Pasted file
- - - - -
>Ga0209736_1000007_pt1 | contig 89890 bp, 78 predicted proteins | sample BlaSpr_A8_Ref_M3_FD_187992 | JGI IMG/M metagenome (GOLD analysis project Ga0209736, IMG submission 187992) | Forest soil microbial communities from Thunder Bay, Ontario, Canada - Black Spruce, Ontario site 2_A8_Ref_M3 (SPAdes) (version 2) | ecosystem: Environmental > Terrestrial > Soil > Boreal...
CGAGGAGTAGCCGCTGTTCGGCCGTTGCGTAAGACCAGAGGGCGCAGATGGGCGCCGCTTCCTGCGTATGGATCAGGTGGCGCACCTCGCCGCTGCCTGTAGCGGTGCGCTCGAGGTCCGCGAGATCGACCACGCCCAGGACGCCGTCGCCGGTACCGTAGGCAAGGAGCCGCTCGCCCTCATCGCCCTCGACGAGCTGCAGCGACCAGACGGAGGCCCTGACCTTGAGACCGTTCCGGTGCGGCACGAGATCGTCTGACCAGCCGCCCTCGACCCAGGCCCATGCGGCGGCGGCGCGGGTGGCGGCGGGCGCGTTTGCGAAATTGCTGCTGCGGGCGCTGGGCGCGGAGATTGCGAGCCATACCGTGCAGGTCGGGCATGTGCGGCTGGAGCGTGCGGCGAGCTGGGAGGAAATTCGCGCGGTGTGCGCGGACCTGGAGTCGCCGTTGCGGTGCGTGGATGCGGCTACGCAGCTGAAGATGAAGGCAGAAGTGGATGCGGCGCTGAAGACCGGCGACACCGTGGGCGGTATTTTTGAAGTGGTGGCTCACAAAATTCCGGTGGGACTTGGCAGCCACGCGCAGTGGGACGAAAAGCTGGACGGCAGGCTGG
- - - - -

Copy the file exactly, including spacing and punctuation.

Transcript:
>Ga0209736_1000007_pt1 | contig 89890 bp, 78 predicted proteins | sample BlaSpr_A8_Ref_M3_FD_187992 | JGI IMG/M metagenome (GOLD analysis project Ga0209736, IMG submission 187992) | Forest soil microbial communities from Thunder Bay, Ontario, Canada - Black Spruce, Ontario site 2_A8_Ref_M3 (SPAdes) (version 2) | ecosystem: Environmental > Terrestrial > Soil > Boreal...
CGAGGAGTAGCCGCTGTTCGGCCGTTGCGTAAGACCAGAGGGCGCAGATGGGCGCCGCTTCCTGCGTATGGATCAGGTGGCGCACCTCGCCGCTGCCTGTAGCGGTGCGCTCGAGGTCCGCGAGATCGACCACGCCCAGGACGCCGTCGCCGGTACCGTAGGCAAGGAGCCGCTCGCCCTCATCGCCCTCGACGAGCTGCAGCGACCAGACGGAGGCCCTGACCTTGAGACCGTTCCGGTGCGGCACGAGATCGTCTGACCAGCCGCCCTCGACCCAGGCCCATGCGGCGGCGGCGCGGGTGGCGGCGGGCGCGTTTGCGAAATTGCTGCTGCGGGCGCTGGGCGCGGAGATTGCGAGCCATACCGTGCAGGTCGGGCATGTGCGGCTGGAGCGTGCGGCGAGCTGGGAGGAAATTCGCGCGGTGTGCGCGGACCTGGAGTCGCCGTTGCGGTGCGTGGATGCGGCTACGCAGCTGAAGATGAAGGCAGAAGTGGATGCGGCGCTGAAGACCGGCGACACCGTGGGCGGTATTTTTGAAGTGGTGGCTCACAAAATTCCGGTGGGACTTGGCAGCCACGCGCAGTGGGACGAAAAGCTGGACGGCAGGCTGG